Prince Khaled is for Women Driving

At the 2011 Jeddah Economic Forum, an event that brings thinkers, business people and students together, Prince Khaled Al-Faisal, Amir (governor) of the western Makkah region of Saudi Arabia, stated he is in favor of Saudi women driving. It wasn't part of his formal presentation, it was in response to a question about the issue from a Saudi woman in the audience, Shaima Jastania. The daily Saudi Gazette included that question and his response at the very end of a story on his presentation at the forum. Below is that excerpt. If you want to read the whole story, the link is here.

"Shaima Jastania, a Saudi female, asked about women driving in the Kingdom; Prince Khaled said it was not for him to decide and that he hopes to see Saudi women driving – along with better, safer driving."

Monday, March 14, 2011

Auto blogger writes up the Saudi women driving issue

An interesting blog about the automobile industry did a great post today on Saudi women driving. Some relevant stats and quotes about auto sales and marketing inside Saudi Arabia. He mentions this blog too - thanks for linking here, Ricardo!

Click on the title above to get to his piece.

Thursday, March 10, 2011

Senior Saudi prince questions ban on women driving

Prince Al-Waleed bin Talal, long a supporter of improving Saudi women's rights, is speaking out in favor of Saudi women being permitted to drive. He sites social and economic reasons - that having to rely on a driver is burdensome on women and their families, and on a macro scale, it  requires a large foreign workforce. Click on the title of this post to read the full article.

Tuesday, March 8, 2011

Don't try to control our lives, say Saudi women

Arab News writer Rima al-Mukhtari interviewed young Saudi women about their attitudes toward change, and one of the issues they focused on was their desire to have the right to drive.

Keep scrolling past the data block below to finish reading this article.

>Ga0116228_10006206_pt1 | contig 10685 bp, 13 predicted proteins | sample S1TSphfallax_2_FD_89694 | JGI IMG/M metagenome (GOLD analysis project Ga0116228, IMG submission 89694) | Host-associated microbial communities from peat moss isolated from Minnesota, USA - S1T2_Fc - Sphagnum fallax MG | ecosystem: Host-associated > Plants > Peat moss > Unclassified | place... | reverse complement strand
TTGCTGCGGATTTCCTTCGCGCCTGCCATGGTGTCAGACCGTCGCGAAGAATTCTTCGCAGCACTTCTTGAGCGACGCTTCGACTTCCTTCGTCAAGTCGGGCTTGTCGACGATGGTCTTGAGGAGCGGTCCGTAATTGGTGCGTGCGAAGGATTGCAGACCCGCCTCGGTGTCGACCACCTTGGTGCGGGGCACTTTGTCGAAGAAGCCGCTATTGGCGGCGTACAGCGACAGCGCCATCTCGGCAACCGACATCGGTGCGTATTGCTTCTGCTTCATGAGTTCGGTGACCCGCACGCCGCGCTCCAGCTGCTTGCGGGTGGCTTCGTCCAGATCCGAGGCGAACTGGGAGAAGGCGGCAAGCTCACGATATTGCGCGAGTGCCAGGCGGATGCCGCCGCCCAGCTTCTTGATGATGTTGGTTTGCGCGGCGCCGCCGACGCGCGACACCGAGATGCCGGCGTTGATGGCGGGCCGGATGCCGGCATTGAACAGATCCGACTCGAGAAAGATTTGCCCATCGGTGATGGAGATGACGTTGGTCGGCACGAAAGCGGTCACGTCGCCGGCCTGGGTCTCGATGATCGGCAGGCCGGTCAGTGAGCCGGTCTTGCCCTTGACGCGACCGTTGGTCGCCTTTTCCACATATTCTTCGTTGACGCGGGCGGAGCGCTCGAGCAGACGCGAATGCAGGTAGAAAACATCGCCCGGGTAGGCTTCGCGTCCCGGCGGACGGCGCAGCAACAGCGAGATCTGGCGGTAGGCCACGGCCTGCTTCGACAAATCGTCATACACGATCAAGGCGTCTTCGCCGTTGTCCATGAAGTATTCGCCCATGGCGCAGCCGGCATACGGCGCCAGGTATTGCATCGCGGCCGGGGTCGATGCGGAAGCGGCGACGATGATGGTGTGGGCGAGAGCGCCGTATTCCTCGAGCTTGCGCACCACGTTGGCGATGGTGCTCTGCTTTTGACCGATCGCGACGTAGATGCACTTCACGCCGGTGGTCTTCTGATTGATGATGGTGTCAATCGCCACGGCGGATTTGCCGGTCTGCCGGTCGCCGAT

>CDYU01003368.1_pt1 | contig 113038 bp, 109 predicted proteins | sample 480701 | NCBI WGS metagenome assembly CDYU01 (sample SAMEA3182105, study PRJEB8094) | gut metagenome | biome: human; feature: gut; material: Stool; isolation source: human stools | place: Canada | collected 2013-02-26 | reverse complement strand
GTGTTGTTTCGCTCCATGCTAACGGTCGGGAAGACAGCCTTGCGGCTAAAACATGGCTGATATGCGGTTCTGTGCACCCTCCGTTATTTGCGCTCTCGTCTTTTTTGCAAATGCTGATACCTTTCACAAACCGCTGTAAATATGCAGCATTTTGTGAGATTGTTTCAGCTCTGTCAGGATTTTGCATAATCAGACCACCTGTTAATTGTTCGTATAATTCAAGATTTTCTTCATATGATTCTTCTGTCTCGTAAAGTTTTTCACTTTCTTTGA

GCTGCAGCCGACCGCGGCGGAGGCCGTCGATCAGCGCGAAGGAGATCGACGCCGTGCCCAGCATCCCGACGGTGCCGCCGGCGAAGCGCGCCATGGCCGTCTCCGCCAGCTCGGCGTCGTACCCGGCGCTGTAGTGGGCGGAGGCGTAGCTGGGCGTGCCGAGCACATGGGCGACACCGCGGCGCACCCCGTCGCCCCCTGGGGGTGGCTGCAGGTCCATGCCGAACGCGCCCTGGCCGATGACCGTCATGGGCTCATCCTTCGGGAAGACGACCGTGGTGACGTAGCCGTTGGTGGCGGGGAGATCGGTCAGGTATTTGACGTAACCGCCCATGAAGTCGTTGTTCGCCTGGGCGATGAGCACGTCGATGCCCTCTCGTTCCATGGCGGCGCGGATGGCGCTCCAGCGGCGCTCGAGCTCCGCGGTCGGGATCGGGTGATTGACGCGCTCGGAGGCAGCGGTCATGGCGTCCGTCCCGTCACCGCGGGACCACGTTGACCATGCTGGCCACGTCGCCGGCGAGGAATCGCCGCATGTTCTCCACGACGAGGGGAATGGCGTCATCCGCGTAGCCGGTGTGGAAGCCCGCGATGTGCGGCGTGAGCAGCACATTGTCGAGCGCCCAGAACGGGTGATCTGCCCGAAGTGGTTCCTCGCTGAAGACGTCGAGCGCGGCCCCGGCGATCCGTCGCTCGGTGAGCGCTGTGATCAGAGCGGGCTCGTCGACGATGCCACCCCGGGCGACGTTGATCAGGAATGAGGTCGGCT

Most relevant quote from the article,

"One of our simple rights is to be able to drive to college. I don’t understand why it’s prohibited for us to be in the driving seat,” said 22-year-old Zakeyya Ghulman. “I’m sick and tired of the driver being late and busy with all the work my family is giving him — dropping my mom off at the doctor,  picking up my sister from school. I keep waiting for him for hours.”

You can read the entire story by clicking on the title of this post.

Sunday, March 6, 2011

New Facebook petition in favor of Saudi women driving

A group of young people in Saudi Arabia have launched a petition to King Abdallah on Facebook in favor of Saudi women driving. They are looking for 15,000 signatures and have garnered nearly 2,000 so far.

Here is the link to the petition. To sign, you must be a Saudi national. If you are in favor of this petition, please sign and pass the link on.

Link to petition in favor of Saudi women driving

You can read the text of the article from the Saudi Gazette by linking to the title of this post.